Reliance Industries Ltd (RIL), India's biggest firm by market capitalisation, is drawing up plans to convert its fuel retail outlets, which were recently closed owing to unviable operations, into malls and multiplexes.
Earmarking about Rs 5,000 crore for the project, the company is planning to develop 700 to 800 properties at important locations. The company, which is promoted by Mukesh Ambani, has also approached its fuel dealers with offers to buy out the properties they own, said sources familiar with the developments.
"About 500 properties used for the fuel retail business are owned by the Mukesh Ambani group. The remaining outlets are dealer-owned and dealer-operated. The dealers, who were incurring losses due to suspension of the retail business, have approached the company to sell their properties," company sources said.
The company is believed to be offering Rs 2 crore to Rs 4 crore for the properties and petrol pumps owned by the dealers. An additional Rs 4 crore to Rs 6 crore will be spent to construct each mall and multiplex structure.
Reliance Industrial Infrastructure, a group company that was floated for in-house infrastructure construction, will be the developer of the properties.
Sources said all the Reliance Retail brands — Reliance Fresh, Reliance Footprint, Reliance Time Out, Reliance Digital, Reliance Wellness and Reliance Jewel — will find space in these malls.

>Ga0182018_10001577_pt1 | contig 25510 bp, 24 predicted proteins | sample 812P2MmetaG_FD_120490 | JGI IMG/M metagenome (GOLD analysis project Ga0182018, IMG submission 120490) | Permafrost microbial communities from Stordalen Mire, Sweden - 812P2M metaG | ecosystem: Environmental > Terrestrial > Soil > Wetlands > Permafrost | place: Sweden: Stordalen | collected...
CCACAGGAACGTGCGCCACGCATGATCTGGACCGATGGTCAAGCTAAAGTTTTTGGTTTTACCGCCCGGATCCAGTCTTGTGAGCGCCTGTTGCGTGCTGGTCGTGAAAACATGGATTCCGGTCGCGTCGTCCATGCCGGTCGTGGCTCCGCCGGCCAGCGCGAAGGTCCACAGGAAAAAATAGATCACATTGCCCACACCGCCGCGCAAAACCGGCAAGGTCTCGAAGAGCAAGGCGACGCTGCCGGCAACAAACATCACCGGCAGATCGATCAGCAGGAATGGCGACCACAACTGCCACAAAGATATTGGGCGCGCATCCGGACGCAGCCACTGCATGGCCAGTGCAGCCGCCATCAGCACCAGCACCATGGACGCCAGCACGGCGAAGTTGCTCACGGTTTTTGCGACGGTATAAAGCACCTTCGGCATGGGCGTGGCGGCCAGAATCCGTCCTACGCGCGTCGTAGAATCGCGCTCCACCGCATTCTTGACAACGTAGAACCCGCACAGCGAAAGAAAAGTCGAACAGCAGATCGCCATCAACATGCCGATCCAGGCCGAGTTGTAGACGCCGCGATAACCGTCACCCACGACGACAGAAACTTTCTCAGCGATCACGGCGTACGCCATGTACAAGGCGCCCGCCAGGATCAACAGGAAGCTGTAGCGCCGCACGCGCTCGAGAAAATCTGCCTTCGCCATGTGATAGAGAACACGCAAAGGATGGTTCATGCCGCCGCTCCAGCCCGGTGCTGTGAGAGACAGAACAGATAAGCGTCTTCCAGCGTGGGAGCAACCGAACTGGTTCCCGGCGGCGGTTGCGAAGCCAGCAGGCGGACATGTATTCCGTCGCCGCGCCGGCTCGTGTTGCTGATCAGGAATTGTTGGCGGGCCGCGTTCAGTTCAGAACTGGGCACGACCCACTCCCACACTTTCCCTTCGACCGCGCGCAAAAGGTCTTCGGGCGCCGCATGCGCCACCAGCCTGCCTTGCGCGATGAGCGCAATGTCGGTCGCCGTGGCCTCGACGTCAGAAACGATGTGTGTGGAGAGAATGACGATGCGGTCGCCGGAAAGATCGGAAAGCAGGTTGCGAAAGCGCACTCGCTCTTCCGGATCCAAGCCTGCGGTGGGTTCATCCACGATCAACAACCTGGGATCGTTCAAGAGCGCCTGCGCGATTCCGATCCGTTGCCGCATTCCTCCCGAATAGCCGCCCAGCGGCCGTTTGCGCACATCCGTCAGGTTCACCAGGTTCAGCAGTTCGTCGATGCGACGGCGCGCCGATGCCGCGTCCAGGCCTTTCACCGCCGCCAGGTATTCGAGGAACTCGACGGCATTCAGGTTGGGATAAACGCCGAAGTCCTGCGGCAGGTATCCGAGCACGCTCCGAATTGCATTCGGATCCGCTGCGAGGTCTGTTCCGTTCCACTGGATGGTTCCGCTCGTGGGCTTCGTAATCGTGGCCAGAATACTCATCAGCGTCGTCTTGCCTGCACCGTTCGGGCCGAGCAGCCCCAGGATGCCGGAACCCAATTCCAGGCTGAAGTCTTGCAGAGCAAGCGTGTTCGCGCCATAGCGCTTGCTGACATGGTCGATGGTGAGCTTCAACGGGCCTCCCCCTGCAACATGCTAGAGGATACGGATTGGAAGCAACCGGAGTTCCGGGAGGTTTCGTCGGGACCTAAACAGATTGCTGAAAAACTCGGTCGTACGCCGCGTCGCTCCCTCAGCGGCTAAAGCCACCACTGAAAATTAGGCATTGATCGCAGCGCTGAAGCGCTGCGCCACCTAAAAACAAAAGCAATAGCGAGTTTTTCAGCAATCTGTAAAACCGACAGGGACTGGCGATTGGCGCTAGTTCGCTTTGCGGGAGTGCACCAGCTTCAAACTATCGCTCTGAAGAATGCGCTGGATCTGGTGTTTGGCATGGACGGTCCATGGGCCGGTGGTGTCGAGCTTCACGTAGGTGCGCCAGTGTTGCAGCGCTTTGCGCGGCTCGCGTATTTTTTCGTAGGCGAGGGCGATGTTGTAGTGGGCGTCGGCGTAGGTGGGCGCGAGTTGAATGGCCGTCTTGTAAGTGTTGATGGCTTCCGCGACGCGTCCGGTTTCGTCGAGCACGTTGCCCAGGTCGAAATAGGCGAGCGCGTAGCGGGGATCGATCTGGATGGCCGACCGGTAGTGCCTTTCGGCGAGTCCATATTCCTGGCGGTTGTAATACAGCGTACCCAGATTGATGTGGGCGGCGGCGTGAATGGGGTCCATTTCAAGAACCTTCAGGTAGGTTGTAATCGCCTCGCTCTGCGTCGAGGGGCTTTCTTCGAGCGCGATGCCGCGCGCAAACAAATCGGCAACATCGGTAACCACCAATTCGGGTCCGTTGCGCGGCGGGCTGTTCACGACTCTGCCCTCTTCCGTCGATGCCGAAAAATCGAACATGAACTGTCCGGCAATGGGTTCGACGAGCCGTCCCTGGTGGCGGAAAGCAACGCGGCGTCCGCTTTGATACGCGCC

For the multiplexes, the company is exploring the option of joint ventures with the founder of Adlabs Films Manmohan Shetty, Yash Raj Films and a few foreign media houses.
The company recently closed 1,432 petrol pumps after it incurred a Rs 800-crore loss in its petroleum retail business in 2007-08 on account of a growing gap between low, government-mandated prices of petrol and diesel and rising crude oil prices.
Declining to comment on the future strategy, an RIL spokesperson said, "We are being forced to suspend retail operations because of the lack of a level playing field."
The spokesman was referring to a subsidy paid to government-owned oil marketing companies, which dominate the business, to sell petroleum products below cost. RIL and other private fuel retail suppliers like Essar and Shell are not entitled to this compensation, which is paid through bond subscriptions, making their businesses unviable.
"Since the government cannot increase the fuel price of state-run companies for political reasons, RIL's suspension of fuel retail business will be akin to ending it altogether. So the company has to find another business tapping the existing land bank," said a Mumbai-based analyst.
The company recently struck a deal with Marks & Spencer (M&S) for which it might use these properties to fulfil its commitments to the iconic UK retailer. M&S plans to open at least 50 stores in India and become a leading brand in the country's $300 billion retail sector.